USDA wasn't the only government agency to receive less funding than originally requested in the stimulus bill.
Other casualties in the package include the federal government's E-Verify program -- an existing immigration procedure designed to confirm an employee's background and ensure businesses maintain a legal workforce. Proponents say E-Verify is more than 99 percent effective, and contractors receiving stimulus payments must utilize the program.
But, while E-Verify never made it into the final bill, advocates claim it could render immigration raids at packing plants unnecessary.
However, it's unlikely immigration officials armed with E-Verify would have caught the latest controversy at a Midwestern meat processor.
The housing and compensation of more than twenty men – all of them U.S. citizens – has been called into question. And some believe their treatment borders on "slavery".
More than twenty mentally disabled turkey plant employees in eastern Iowa lived in unsafe group housing and were paid less than the minimum wage according to state officials.
Twenty-one mentally retarded workers at West Liberty Foods, a Turkey processing facility located in West Liberty, Iowa, lived in this so-called "bunkhouse" in the nearby, rural town of Atalissa. The men were hired and housed by Henry's Turkey Service, a Texas-based contractor. Henry's provided room and board for the men but The Des Moines Register newspaper claims the contracting service paid workers as little as 44 cents per hour.
State officials shut down the "bunkhouse" following a series of fire code violations and shipped the twenty-one men to a care facility in Waterloo, Iowa.
The case upset nearby citizens and many state officials – who have launched an official probe into the potential abuse of Turkey plant workers.
Rep. Kurt Swaim, D- Bloomfield, IA: "Did you find out how they came here? How did they get selected? How did they get hooked up with Henry's Turkey Service?" (01:24:35 Hearing Tape1)
Vern Armstrong, Iowa Department of Human Services: "To the best of my knowledge at this point, the gentlemen once they reached the age of majority in the State of Texas, the men were recruited by Henry's Turkey Service and they chose to be here."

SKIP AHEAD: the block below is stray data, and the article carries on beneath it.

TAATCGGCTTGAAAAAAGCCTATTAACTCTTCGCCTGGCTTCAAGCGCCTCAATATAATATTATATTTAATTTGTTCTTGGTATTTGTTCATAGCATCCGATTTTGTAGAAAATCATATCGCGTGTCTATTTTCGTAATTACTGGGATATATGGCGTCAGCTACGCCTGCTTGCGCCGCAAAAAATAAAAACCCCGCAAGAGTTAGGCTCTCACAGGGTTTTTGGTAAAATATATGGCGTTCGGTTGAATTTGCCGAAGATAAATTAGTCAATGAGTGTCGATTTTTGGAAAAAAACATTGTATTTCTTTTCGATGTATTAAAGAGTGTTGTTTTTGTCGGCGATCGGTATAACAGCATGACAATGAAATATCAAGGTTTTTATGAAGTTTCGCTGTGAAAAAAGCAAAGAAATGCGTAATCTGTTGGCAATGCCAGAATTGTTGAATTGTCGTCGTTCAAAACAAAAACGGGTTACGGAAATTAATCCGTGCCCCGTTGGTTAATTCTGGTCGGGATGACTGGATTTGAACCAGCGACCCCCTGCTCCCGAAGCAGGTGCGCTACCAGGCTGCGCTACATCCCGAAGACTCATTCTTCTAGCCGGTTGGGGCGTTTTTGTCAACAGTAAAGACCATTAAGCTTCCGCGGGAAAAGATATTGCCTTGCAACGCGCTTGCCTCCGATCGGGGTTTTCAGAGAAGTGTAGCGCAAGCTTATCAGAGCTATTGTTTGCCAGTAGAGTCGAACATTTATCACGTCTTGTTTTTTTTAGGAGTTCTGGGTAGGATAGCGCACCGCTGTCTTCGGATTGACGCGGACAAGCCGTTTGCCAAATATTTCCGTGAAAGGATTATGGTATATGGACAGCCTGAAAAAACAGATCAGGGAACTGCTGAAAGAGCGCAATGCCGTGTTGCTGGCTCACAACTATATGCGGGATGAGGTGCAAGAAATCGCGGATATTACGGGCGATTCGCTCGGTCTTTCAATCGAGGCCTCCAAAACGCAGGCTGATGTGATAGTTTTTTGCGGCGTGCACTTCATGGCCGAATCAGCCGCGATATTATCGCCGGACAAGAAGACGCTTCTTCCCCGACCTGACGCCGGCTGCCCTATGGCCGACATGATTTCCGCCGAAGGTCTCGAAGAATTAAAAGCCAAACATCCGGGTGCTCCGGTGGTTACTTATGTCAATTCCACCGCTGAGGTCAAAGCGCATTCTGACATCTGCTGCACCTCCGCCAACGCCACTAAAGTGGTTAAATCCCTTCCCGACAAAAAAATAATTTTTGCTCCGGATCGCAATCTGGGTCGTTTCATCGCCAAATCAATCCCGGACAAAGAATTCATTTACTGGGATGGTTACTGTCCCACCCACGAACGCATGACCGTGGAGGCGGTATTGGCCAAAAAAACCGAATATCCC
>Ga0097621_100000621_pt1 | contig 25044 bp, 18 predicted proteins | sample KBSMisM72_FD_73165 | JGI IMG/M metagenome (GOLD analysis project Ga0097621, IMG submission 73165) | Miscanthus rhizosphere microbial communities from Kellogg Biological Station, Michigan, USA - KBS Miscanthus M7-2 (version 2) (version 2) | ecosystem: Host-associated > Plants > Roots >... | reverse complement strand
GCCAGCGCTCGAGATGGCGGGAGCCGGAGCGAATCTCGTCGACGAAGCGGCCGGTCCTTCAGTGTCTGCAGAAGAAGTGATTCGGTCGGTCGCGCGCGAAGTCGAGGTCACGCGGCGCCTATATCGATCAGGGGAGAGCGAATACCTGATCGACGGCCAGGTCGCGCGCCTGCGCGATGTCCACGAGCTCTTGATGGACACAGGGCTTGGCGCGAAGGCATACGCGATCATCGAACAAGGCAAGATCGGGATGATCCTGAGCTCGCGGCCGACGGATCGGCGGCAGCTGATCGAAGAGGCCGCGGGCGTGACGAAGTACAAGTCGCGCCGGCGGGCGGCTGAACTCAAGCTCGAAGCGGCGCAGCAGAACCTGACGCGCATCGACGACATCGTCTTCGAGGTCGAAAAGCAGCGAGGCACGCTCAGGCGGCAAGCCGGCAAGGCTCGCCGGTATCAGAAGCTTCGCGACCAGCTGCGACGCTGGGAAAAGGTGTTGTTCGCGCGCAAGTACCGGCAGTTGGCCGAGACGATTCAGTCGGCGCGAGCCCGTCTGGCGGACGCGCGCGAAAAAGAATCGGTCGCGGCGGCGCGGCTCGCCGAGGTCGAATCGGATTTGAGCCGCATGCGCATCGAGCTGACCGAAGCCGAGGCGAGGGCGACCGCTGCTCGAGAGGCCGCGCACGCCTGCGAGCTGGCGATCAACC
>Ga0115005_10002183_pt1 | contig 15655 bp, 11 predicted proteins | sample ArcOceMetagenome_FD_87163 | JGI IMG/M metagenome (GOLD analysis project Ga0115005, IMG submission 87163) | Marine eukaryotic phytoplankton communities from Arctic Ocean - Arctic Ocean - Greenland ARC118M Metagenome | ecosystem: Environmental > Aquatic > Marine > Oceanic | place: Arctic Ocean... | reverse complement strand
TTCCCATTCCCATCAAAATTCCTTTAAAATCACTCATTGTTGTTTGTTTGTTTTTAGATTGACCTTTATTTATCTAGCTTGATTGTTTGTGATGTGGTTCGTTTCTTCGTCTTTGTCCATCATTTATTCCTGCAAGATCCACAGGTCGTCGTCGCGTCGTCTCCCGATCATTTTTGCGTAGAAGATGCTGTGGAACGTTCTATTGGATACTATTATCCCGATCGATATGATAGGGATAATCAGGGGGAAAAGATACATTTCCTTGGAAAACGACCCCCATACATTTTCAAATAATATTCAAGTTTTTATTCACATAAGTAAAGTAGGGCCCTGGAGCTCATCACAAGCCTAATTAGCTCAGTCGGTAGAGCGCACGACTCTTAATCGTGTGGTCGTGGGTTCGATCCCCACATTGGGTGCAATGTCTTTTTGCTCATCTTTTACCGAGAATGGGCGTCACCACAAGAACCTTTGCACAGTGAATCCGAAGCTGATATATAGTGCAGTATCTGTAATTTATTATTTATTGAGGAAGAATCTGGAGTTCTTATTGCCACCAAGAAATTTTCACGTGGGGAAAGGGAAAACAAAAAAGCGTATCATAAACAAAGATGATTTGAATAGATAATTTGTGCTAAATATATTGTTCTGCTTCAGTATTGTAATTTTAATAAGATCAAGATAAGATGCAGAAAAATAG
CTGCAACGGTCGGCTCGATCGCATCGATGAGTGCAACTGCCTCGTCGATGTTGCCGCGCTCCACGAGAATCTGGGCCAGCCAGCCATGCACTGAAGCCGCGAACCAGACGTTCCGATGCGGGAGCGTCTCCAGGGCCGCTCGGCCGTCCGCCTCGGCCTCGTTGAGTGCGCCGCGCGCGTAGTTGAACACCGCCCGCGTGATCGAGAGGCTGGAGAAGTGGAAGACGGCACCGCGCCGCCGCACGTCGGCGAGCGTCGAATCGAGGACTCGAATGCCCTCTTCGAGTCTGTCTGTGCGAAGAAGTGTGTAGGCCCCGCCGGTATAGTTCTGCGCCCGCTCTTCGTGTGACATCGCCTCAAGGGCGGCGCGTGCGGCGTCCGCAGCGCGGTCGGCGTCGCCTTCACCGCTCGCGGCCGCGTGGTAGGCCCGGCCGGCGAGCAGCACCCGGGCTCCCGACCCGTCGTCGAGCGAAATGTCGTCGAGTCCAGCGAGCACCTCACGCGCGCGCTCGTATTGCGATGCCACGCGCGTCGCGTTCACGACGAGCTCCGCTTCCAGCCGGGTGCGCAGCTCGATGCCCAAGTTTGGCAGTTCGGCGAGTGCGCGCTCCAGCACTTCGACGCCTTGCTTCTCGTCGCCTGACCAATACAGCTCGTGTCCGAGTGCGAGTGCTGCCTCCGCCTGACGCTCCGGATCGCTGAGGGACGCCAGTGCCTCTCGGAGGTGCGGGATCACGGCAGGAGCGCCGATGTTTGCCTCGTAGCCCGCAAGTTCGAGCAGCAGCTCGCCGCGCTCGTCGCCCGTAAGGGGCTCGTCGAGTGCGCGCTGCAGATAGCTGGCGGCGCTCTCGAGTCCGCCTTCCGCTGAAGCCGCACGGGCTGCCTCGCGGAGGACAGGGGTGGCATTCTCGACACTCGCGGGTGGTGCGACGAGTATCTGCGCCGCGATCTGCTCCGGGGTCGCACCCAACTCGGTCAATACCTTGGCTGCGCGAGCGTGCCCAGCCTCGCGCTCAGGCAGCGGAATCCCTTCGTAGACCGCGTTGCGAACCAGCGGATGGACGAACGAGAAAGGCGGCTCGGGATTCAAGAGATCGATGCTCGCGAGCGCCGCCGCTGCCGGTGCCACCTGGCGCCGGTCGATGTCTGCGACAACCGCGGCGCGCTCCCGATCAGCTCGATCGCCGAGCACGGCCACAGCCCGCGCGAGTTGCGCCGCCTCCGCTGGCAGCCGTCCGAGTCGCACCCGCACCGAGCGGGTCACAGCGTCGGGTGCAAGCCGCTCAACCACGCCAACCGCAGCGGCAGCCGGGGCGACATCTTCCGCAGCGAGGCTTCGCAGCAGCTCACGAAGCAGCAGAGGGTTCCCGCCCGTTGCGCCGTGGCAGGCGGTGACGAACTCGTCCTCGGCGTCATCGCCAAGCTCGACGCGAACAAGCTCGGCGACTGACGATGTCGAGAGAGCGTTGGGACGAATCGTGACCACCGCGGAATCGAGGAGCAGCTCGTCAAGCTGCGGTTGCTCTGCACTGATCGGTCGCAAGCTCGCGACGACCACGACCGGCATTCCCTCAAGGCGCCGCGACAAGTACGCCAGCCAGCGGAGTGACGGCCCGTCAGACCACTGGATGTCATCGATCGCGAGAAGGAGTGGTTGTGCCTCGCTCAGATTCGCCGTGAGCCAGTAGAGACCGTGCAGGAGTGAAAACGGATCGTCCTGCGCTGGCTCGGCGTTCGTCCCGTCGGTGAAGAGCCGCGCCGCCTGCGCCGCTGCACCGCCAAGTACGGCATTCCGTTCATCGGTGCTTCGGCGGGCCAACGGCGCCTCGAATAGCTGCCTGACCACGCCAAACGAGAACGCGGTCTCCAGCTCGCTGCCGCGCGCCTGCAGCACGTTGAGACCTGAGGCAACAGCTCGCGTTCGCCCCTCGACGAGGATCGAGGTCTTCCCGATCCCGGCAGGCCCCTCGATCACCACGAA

State lawmakers held hearings this week in Iowa's Capitol city of Des Moines, hoping to discover the sequence of events leading to this month's investigation. Nearly five years ago, Atalissa city councilmen Dennis Hepker grew concerned about living conditions at the city-owned "bunkhouse".
Councilman Dennis Hepker, Atalissa, Iowa: "So anyway, we were up there working on the shed and I noticed that the front door was chained and padlocked." (01:57:00)
Rep. Clel Baudler, R-Greenfield, Iowa: "From the outside or the inside?"
Hepker: "It was on the outside. And I asked about it and the response I got from the caretakers was that the latch was broke, the wind had been banging it and he was going to fix it."
Hepker testified that he called state officials despite his personal belief that the workers were "happy" but says his concerns were not investigated.
Councilman Dennis Hepker, Atalissa, Iowa: "I was informed that they were understaffed and if I didn't have hard evidence there was nothing they could do."
Testimony from state and local officials drew a mixed response from Iowa legislators.
Rep. Wayne Ford, D-Des Moines: ""Were they abused? Were they called names? Were these the happy guys? No, these were not the happy boys from my perspective." (Hearing Tape3)
Rep. Clel Baudler, R-Greenfield, Iowa: "If you live in a small town you protect these people. And that's what they do. They call them the boys as an affectionate term."
"It's wrong. It's not slavery. These men were happy to work for a living." (02:29:00 Hearing Tape3)
Iowa Governor Chet Culver has asked state officials to wrap their investigation by April 1 and provide any necessary government oversight proposals.